Challenges and solutions for distributed data management


Challenge #1: How to define the boundaries of each microservice

Defining microservice boundaries is probably the first challenge anyone encounters. Each microservice has to be a piece of your application and each microservice should be autonomous with all the benefits and challenges that it conveys. But how do you identify those boundaries?
First, you need to focus on the application's logical domain models and related data. Try to identify decoupled islands of data and different contexts within the same application. Each context could have a different business language (different business terms). The contexts should be defined and managed independently. The terms and entities that are used in those different contexts might sound similar, but you might discover that in a particular context, a business concept with one is used for a different purpose in another context, and might even have a different name. For instance, a user can be referred as a user in the identity or membership context, as a customer in a CRM context, as a buyer in an ordering context, and so forth.
The way you identify boundaries between multiple application contexts with a different domain for each context is exactly how you can identify the boundaries for each business microservice and its related domain model and data. You always attempt to minimize the coupling between those microservices. This guide goes into more detail about this identification and domain model design in the section Identifying domain-model boundaries for each microservice later.

Challenge #2: How to create queries that retrieve data from several microservices

A second challenge is how to implement queries that retrieve data from several microservices, while avoiding chatty communication to the microservices from remote client apps. An example could be a single screen from a mobile app that needs to show user information that's owned by the basket, catalog, and user identity microservices. Another example would be a complex report involving many tables located in multiple microservices. The right solution depends on the complexity of the queries. But in any case, you'll need a way to aggregate information if you want to improve the efficiency in the communications of your system. The most popular solutions are the following.
API Gateway. For simple data aggregation from multiple microservices that own different databases, the recommended approach is an aggregation microservice referred to as an API Gateway. However, you need to be careful about implementing this pattern, because it can be a choke point in your system, and it can violate the principle of microservice autonomy. To mitigate this possibility, you can have multiple fined-grained API Gateways each one focusing on a vertical "slice" or business area of the system. The API Gateway pattern is explained in more detail in the API Gateway section later.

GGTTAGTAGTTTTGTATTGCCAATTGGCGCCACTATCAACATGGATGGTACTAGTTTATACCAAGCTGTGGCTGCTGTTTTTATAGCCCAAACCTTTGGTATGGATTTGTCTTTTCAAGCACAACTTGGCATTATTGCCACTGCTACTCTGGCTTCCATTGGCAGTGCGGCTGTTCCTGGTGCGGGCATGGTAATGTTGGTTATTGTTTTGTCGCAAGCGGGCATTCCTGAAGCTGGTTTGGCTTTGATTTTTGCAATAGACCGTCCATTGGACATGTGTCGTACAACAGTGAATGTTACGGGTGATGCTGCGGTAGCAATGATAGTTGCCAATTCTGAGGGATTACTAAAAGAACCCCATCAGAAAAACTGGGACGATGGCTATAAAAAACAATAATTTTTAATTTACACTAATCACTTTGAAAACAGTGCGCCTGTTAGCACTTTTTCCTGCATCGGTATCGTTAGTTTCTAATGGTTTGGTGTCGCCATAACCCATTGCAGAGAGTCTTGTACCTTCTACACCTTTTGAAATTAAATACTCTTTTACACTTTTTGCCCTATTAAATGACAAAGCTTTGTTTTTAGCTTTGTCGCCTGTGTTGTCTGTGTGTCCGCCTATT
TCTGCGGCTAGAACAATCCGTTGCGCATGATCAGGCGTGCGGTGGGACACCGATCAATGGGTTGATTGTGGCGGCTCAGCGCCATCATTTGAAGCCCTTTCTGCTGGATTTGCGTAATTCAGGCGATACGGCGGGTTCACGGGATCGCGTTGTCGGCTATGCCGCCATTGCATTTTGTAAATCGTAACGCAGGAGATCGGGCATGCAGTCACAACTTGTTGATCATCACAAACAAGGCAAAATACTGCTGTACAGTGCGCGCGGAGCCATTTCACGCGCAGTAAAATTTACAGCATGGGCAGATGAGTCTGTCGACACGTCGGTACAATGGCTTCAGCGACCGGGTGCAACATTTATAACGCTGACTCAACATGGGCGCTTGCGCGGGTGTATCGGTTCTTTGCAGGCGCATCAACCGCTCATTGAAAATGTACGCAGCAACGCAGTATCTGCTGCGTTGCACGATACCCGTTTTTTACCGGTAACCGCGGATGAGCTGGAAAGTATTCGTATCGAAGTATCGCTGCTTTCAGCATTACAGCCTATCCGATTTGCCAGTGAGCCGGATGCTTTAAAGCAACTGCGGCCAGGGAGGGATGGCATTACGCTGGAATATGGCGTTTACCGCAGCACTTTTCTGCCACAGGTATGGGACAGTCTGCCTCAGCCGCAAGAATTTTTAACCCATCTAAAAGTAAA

CQRS with query/reads tables. Another solution for aggregating data from multiple microservices is the Materialized View pattern. In this approach, you generate, in advance (prepare denormalized data before the actual queries happen), a read-only table with the data that's owned by multiple microservices. The table has a format suited to the client app's needs.
Consider something like the screen for a mobile app. If you have a single database, you might pull together the data for that screen using a SQL query that performs a complex join involving multiple tables. However, when you have multiple databases, and each database is owned by a different microservice, you cannot query those databases and create a SQL join. Your complex query becomes a challenge. You can address the requirement using a CQRS approach—you create a denormalized table in a different database that's used just for queries. The table can be designed specifically for the data you need for the complex query, with a one-to-one relationship between fields needed by your application's screen and the columns in the query table. It could also serve for reporting purposes.
This approach not only solves the original problem (how to query and join across microservices), but it also improves performance considerably when compared with a complex join, because you already have the data that the application needs in the query table. Of course, using Command and Query Responsibility Segregation (CQRS) with query/reads tables means additional development work, and you'll need to embrace eventual consistency. Nonetheless, requirements on performance and high scalability in collaborative scenarios (or competitive scenarios, depending on the point of view) are where you should apply CQRS with multiple databases.